Teachers return to school on August 28th and the kids the following week, the major issue confronting the Department is the very existence of the Department as currently organized.
Buddy Cianci, the former Mayor of Providence, one time guest of the feds and currently a talk show host is credited with warning, “beware, the hand you bite today may be attached to the ass you have to kiss tomorrow.”
The Mayor of New York is as close as you can come to a warlord, hopefully, a benevolent warlord. The City Charter revision in the 80’s emasculated the City Council and the Borough Presidents. The Borough Presidents have no legislative authority, in fact, aside from being cheer leaders for their boroughs, no role whatsoever. The City Council gets to name streets, pass laws prohibiting blowing air conditioning into streets, and, oh yes, dispensing several millions to organizations in their communities.
The few times the Mayor had to deal with the New York State legislature: the West Side stadium and congestion pricing, he fumbled badly.
The law that handed over the Board of Education to the Mayor has a sunset provision: the law “ends” on June 30, 2009, and, if the law is not extended, reauthorized or amended, it reverts to the previous law: the old Board of Education.
Mike is the modern day warlord: he rules over New York, ignores, or punishes his detractors, and basks in the adulation of his subjects.
In an article in the New York Sun
Elizabeth Green interviewed members of the New York State legislature who all sharply question the efficacy of the current law.
State Senator Martin Malave Dilan, a Democrat of Brooklyn, described trying to contact the Department of Education’s government liaison office to discuss a problem in a school. “The response I got was, ‘Well the principal of the school is his own CEO. So if the principal couldn’t help you, no one else can.'”Lawmakers said they are not trying to buy influence or favors, but rather trying to help improve the schools.
“If his definition of politics in the schools are special interest favors, then none of us want politics in the schools. But do we want good information? Yes. Do we want planning? Yes,” State Senator Liz Krueger of Manhattan said.
Assemblywoman Audrey Pheffer, a Queens Democrat, asked the same question. “What kind of politics is he trying to take out of the schools?” she said. “Is it when maybe a politician calls and says, ‘Gee, I’d love this kid in this class.’ Is that what he’s talking about? Or is it when I call and say, ‘Gee, what are you doing with the extra billions of dollars that I gave you?'”
Assemblyman Alan Maisel of Brooklyn said he does not want to scrap mayoral control; he wants to improve it by implementing checks and balances that would allow more community participation. “Everybody complains about three men in a room. So what do you think about one man in a room?” Mr. Maisel said. “That’s basically what happens: The chancellor makes the decisions and everybody has to live with it.”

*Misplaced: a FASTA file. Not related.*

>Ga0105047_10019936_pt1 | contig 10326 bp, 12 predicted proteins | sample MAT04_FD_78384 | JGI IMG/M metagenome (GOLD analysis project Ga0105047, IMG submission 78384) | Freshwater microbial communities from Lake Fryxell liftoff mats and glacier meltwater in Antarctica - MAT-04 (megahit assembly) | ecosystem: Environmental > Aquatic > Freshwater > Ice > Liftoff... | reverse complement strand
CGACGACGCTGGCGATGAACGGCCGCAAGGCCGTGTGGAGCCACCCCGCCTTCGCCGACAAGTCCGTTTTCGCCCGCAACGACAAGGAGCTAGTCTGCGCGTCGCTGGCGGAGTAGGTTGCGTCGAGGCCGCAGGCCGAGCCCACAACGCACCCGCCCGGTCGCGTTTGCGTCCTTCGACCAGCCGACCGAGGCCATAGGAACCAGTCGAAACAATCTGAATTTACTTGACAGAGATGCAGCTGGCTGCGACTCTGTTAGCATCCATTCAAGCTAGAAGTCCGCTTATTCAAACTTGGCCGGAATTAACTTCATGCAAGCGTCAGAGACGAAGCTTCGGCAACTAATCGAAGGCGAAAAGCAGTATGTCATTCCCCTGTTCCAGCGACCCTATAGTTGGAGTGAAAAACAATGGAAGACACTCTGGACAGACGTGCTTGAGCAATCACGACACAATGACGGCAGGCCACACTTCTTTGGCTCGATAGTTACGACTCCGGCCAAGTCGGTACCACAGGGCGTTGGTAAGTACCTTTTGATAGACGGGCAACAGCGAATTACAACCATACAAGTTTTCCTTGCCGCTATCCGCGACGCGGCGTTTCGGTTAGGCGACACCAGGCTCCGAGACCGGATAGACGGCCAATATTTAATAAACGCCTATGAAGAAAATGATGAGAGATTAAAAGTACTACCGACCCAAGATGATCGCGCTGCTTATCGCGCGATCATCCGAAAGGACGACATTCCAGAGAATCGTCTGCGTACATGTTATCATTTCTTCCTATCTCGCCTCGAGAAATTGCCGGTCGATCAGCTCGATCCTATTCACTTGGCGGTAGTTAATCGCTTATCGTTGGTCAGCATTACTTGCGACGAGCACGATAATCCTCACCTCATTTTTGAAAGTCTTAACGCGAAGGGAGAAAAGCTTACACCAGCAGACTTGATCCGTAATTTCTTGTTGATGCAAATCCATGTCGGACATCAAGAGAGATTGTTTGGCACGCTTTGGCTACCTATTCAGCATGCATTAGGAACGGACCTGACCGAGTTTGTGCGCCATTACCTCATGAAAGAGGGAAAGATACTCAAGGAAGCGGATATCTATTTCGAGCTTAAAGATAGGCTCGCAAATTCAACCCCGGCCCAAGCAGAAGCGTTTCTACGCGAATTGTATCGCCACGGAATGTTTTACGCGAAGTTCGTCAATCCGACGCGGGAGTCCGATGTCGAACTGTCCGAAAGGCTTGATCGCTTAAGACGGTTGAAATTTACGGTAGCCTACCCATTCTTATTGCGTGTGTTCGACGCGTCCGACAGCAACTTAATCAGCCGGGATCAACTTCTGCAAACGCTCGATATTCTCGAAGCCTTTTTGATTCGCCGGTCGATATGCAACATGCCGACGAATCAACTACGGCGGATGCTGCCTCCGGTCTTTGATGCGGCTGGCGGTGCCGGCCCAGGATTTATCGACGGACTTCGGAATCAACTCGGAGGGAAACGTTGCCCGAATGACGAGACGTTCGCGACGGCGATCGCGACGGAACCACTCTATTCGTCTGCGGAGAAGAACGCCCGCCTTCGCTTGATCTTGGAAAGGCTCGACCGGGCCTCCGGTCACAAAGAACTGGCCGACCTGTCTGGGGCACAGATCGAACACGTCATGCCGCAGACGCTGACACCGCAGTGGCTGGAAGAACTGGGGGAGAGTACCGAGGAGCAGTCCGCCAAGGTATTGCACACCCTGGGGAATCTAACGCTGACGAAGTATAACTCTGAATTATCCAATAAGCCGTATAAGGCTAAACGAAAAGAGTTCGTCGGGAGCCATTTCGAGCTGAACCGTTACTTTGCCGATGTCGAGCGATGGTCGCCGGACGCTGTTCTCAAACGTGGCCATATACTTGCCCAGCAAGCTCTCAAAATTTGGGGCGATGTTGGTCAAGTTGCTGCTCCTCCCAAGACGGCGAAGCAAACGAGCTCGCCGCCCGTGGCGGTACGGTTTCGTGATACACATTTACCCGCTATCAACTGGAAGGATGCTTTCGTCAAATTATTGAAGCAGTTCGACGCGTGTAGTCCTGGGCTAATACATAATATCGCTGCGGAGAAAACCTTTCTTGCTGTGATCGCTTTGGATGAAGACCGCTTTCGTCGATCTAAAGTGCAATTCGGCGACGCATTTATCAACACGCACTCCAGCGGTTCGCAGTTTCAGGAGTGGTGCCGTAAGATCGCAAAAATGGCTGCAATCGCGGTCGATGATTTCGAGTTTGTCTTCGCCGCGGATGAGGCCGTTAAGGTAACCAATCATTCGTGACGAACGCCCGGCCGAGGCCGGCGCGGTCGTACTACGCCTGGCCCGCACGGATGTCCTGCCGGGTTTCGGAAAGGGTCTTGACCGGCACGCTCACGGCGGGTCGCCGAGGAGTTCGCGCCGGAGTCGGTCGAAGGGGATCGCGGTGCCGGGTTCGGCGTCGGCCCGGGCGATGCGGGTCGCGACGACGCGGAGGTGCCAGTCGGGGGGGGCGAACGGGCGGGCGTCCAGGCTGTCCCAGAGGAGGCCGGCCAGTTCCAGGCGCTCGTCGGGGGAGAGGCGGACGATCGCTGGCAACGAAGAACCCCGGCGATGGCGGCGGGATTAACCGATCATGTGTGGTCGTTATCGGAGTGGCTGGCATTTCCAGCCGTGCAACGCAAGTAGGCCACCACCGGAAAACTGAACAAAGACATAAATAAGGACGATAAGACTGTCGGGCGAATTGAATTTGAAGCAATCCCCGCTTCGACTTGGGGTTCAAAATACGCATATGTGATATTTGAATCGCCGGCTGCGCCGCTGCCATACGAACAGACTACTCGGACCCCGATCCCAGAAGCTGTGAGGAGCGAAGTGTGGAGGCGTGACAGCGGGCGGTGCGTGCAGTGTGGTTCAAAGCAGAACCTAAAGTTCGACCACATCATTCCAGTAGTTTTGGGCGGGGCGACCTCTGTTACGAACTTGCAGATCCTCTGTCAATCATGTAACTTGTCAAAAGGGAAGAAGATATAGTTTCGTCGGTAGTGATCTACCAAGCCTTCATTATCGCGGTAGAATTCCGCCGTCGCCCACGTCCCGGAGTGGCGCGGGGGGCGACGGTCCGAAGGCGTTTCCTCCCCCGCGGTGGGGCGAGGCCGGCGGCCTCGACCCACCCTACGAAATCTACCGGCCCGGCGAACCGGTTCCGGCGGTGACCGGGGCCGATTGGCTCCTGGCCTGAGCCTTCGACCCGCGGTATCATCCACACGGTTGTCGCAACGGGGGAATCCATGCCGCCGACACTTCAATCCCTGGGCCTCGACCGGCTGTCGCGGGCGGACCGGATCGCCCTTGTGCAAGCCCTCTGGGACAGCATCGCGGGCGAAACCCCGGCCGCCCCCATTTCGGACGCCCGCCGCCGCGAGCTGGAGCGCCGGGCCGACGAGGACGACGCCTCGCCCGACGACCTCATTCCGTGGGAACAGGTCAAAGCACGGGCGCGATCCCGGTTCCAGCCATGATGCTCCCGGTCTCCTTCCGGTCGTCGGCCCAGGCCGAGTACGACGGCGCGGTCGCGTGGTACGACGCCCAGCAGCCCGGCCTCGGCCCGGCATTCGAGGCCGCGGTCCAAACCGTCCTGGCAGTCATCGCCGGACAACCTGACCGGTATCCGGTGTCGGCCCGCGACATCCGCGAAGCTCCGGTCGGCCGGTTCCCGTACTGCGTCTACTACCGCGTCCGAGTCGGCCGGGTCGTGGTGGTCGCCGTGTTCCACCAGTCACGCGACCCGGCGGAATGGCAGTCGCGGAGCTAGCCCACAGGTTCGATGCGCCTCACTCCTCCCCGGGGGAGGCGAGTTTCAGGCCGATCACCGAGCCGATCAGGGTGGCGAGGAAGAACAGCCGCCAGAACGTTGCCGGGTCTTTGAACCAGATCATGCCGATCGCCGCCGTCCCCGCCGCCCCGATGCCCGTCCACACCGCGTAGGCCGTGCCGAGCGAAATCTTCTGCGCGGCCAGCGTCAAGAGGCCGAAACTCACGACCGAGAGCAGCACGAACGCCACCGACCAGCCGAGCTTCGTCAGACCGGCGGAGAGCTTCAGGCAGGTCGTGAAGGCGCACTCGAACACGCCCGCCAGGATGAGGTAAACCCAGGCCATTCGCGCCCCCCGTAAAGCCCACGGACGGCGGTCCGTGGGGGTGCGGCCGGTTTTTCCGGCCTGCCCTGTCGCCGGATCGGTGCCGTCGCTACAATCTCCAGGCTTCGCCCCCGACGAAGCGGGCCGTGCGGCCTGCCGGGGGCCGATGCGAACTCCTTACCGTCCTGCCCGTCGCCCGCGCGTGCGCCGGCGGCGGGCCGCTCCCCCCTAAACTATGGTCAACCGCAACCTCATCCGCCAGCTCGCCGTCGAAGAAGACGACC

The Mayor, however, has no interest in modifying the law.
“You can’t run something this big without having one person have accountability,” Mr. Bloomberg said of the school system. “That’s what the Legislature gave us, and hopefully come next June, they will reapprove and make permanent the change. And if they try to water it down, they might as well just take it away. Either you have accountability or you don’t.”
The founding documents of our nation, the Declaration of Independence, the Federalist Papers, the Constitution, the politics and fears of the 1790’s and the climatic election of 1800 were all concerned with balancing the power of the executive with the rights of the public.
In the 1790’s the public selected electors, either on a statewide or district by district basis. There was a lack of trust, after all the masses might not make the proper decision. In the rough and tumble election of 1800, wonderfully described by Edward Larson in his Magnificent Catastrophe
, Jefferson and the Republicans prevailed over Adams and the Federalists.
Bloomberg, in the tradition of the Federalists, and, increasingly resembling the autocrats around the world, has no confidence in the people, yes, those very people that Bloomberg swore to serve.
Perhaps the Mayor should take some time to read James Madison in Federalist, # 51
Ambition must be made to counteract ambition. The interest of the man must be connected with the constitutional rights of the place. It may be a reflection on human nature, that such devices should be necessary to control the abuses of government. But what is government itself, but the greatest of all reflections on human nature? If men were angels, no government would be necessary. If angels were to govern men, neither external nor internal controls on government would be necessary. In framing a government which is to be administered by men over men, the great difficulty lies in this: you must first enable the government to control the governed; and in the next place oblige it to control itself.